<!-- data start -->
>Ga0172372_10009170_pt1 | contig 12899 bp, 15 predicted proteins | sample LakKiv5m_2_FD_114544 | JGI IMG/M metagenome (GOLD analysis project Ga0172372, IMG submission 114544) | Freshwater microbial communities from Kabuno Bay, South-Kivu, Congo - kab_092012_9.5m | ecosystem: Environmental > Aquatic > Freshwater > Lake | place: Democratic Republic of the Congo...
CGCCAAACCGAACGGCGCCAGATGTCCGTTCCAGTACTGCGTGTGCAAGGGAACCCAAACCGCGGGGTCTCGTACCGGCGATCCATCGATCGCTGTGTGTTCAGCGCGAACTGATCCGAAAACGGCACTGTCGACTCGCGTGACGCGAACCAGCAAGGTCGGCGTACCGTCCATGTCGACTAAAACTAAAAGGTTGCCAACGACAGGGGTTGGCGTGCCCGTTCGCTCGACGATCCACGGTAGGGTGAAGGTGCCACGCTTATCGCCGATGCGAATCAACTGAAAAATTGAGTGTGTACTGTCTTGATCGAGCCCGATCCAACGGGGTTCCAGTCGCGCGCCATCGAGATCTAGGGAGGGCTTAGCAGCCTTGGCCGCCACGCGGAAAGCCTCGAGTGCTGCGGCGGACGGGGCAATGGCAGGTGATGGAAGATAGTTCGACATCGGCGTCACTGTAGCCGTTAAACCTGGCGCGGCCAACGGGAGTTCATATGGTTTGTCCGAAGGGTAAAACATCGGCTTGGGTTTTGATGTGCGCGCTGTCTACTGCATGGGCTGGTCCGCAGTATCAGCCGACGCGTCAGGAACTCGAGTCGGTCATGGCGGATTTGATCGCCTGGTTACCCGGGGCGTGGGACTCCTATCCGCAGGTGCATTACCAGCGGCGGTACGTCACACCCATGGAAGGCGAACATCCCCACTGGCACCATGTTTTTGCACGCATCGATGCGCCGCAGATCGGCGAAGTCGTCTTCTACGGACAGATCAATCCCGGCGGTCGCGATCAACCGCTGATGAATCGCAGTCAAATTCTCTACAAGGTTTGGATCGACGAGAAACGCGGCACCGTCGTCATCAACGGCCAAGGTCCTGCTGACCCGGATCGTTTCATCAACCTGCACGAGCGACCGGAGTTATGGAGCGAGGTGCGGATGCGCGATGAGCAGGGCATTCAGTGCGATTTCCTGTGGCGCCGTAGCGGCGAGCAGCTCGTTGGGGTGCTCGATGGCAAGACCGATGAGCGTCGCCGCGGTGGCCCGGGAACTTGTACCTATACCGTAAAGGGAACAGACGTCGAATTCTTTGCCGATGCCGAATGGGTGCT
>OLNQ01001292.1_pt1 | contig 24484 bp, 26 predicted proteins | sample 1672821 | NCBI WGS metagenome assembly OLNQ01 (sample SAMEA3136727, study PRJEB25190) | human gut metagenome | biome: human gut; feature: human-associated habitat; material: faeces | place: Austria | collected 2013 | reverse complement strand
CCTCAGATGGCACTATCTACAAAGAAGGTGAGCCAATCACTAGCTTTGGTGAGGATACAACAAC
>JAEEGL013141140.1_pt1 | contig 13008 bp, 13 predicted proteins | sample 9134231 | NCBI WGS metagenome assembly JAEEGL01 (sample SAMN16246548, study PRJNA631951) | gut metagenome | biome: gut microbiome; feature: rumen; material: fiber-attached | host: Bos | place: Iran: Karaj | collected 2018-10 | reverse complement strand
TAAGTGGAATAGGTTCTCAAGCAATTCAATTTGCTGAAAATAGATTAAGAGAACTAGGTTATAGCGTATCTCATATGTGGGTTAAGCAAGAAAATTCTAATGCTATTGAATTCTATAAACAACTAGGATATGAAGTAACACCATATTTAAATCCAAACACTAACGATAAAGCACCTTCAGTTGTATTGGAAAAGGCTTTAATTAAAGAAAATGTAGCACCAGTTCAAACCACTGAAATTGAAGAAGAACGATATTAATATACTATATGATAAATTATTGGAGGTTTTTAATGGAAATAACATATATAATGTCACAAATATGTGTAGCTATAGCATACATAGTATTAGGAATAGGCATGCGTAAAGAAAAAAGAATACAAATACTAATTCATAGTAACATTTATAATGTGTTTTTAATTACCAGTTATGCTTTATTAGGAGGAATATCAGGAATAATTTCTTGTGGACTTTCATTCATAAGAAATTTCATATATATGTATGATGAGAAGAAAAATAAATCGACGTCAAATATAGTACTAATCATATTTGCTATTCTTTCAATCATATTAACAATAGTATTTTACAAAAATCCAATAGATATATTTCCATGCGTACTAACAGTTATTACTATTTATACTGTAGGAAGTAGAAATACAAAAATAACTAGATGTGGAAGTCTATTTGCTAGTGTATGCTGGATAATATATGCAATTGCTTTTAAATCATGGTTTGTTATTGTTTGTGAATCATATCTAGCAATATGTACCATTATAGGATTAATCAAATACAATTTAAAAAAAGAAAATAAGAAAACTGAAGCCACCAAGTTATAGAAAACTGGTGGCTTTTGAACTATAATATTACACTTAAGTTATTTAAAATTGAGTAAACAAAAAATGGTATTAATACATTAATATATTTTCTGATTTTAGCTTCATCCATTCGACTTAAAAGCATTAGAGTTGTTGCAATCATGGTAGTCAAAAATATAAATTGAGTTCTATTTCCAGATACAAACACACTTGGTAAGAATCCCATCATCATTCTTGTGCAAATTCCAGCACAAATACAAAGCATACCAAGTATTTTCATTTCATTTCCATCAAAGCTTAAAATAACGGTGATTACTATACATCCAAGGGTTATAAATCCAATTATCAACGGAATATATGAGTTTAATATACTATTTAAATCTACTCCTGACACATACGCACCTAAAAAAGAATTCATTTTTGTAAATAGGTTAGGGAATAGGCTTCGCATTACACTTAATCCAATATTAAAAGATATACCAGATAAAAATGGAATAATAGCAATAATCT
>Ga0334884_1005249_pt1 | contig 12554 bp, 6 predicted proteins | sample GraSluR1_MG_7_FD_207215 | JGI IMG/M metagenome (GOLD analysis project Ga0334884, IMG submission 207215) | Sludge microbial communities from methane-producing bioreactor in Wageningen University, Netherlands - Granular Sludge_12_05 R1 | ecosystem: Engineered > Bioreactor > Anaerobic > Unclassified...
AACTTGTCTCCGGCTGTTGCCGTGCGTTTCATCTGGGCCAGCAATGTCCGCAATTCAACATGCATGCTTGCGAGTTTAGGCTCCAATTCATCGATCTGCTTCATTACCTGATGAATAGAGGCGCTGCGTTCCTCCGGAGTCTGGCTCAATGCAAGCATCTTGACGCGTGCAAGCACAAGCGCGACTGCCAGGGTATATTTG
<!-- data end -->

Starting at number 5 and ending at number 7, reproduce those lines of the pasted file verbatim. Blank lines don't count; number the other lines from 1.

>JAEEGL013141140.1_pt1 | contig 13008 bp, 13 predicted proteins | sample 9134231 | NCBI WGS metagenome assembly JAEEGL01 (sample SAMN16246548, study PRJNA631951) | gut metagenome | biome: gut microbiome; feature: rumen; material: fiber-attached | host: Bos | place: Iran: Karaj | collected 2018-10 | reverse complement strand
TAAGTGGAATAGGTTCTCAAGCAATTCAATTTGCTGAAAATAGATTAAGAGAACTAGGTTATAGCGTATCTCATATGTGGGTTAAGCAAGAAAATTCTAATGCTATTGAATTCTATAAACAACTAGGATATGAAGTAACACCATATTTAAATCCAAACACTAACGATAAAGCACCTTCAGTTGTATTGGAAAAGGCTTTAATTAAAGAAAATGTAGCACCAGTTCAAACCACTGAAATTGAAGAAGAACGATATTAATATACTATATGATAAATTATTGGAGGTTTTTAATGGAAATAACATATATAATGTCACAAATATGTGTAGCTATAGCATACATAGTATTAGGAATAGGCATGCGTAAAGAAAAAAGAATACAAATACTAATTCATAGTAACATTTATAATGTGTTTTTAATTACCAGTTATGCTTTATTAGGAGGAATATCAGGAATAATTTCTTGTGGACTTTCATTCATAAGAAATTTCATATATATGTATGATGAGAAGAAAAATAAATCGACGTCAAATATAGTACTAATCATATTTGCTATTCTTTCAATCATATTAACAATAGTATTTTACAAAAATCCAATAGATATATTTCCATGCGTACTAACAGTTATTACTATTTATACTGTAGGAAGTAGAAATACAAAAATAACTAGATGTGGAAGTCTATTTGCTAGTGTATGCTGGATAATATATGCAATTGCTTTTAAATCATGGTTTGTTATTGTTTGTGAATCATATCTAGCAATATGTACCATTATAGGATTAATCAAATACAATTTAAAAAAAGAAAATAAGAAAACTGAAGCCACCAAGTTATAGAAAACTGGTGGCTTTTGAACTATAATATTACACTTAAGTTATTTAAAATTGAGTAAACAAAAAATGGTATTAATACATTAATATATTTTCTGATTTTAGCTTCATCCATTCGACTTAAAAGCATTAGAGTTGTTGCAATCATGGTAGTCAAAAATATAAATTGAGTTCTATTTCCAGATACAAACACACTTGGTAAGAATCCCATCATCATTCTTGTGCAAATTCCAGCACAAATACAAAGCATACCAAGTATTTTCATTTCATTTCCATCAAAGCTTAAAATAACGGTGATTACTATACATCCAAGGGTTATAAATCCAATTATCAACGGAATATATGAGTTTAATATACTATTTAAATCTACTCCTGACACATACGCACCTAAAAAAGAATTCATTTTTGTAAATAGGTTAGGGAATAGGCTTCGCATTACACTTAATCCAATATTAAAAGATATACCAGATAAAAATGGAATAATAGCAATAATCT
>Ga0334884_1005249_pt1 | contig 12554 bp, 6 predicted proteins | sample GraSluR1_MG_7_FD_207215 | JGI IMG/M metagenome (GOLD analysis project Ga0334884, IMG submission 207215) | Sludge microbial communities from methane-producing bioreactor in Wageningen University, Netherlands - Granular Sludge_12_05 R1 | ecosystem: Engineered > Bioreactor > Anaerobic > Unclassified...